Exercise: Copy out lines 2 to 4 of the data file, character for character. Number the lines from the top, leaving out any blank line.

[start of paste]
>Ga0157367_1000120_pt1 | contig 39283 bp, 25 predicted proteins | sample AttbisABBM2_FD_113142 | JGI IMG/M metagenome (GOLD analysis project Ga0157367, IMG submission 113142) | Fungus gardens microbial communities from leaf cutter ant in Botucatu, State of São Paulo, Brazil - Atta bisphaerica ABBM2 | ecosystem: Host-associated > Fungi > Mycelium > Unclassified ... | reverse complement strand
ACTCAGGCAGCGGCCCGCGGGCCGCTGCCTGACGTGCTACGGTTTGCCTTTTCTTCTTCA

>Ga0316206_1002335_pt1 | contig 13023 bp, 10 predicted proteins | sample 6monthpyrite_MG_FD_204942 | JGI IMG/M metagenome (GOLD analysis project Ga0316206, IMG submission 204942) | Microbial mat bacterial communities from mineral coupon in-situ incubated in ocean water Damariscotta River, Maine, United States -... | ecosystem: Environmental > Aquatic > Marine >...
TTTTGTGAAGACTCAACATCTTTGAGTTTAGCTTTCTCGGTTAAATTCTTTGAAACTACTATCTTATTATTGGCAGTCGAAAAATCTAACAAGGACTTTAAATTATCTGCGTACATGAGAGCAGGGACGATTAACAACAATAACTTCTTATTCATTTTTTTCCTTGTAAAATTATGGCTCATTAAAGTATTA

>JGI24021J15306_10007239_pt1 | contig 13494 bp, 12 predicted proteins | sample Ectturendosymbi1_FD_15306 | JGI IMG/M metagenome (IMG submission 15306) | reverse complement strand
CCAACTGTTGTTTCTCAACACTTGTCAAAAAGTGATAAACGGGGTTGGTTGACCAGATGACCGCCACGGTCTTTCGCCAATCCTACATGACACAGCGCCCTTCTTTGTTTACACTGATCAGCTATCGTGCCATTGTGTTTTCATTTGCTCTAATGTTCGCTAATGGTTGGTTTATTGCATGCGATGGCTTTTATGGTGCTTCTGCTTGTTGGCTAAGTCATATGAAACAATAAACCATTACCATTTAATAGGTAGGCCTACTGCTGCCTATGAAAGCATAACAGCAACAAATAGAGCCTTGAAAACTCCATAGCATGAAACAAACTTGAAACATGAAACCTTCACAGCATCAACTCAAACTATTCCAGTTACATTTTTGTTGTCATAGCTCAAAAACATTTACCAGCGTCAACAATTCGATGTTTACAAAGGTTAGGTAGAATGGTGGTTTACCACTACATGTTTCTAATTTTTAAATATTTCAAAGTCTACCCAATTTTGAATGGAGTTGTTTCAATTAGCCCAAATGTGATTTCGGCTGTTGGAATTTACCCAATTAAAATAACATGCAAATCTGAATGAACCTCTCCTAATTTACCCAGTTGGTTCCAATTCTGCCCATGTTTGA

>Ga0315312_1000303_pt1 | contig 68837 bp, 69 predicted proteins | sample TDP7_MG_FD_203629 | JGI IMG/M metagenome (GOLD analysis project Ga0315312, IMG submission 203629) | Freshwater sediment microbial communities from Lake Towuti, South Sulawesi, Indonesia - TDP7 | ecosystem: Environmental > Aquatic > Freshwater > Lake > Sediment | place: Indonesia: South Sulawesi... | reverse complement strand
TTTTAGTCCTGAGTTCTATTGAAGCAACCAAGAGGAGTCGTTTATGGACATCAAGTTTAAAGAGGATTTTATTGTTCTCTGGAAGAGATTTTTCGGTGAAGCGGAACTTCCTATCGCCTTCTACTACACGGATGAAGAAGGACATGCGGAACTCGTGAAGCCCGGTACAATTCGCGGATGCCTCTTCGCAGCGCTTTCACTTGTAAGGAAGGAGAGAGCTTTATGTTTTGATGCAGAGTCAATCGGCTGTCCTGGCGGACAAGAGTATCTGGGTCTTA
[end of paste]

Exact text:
ACTCAGGCAGCGGCCCGCGGGCCGCTGCCTGACGTGCTACGGTTTGCCTTTTCTTCTTCA

>Ga0316206_1002335_pt1 | contig 13023 bp, 10 predicted proteins | sample 6monthpyrite_MG_FD_204942 | JGI IMG/M metagenome (GOLD analysis project Ga0316206, IMG submission 204942) | Microbial mat bacterial communities from mineral coupon in-situ incubated in ocean water Damariscotta River, Maine, United States -... | ecosystem: Environmental > Aquatic > Marine >...
TTTTGTGAAGACTCAACATCTTTGAGTTTAGCTTTCTCGGTTAAATTCTTTGAAACTACTATCTTATTATTGGCAGTCGAAAAATCTAACAAGGACTTTAAATTATCTGCGTACATGAGAGCAGGGACGATTAACAACAATAACTTCTTATTCATTTTTTTCCTTGTAAAATTATGGCTCATTAAAGTATTA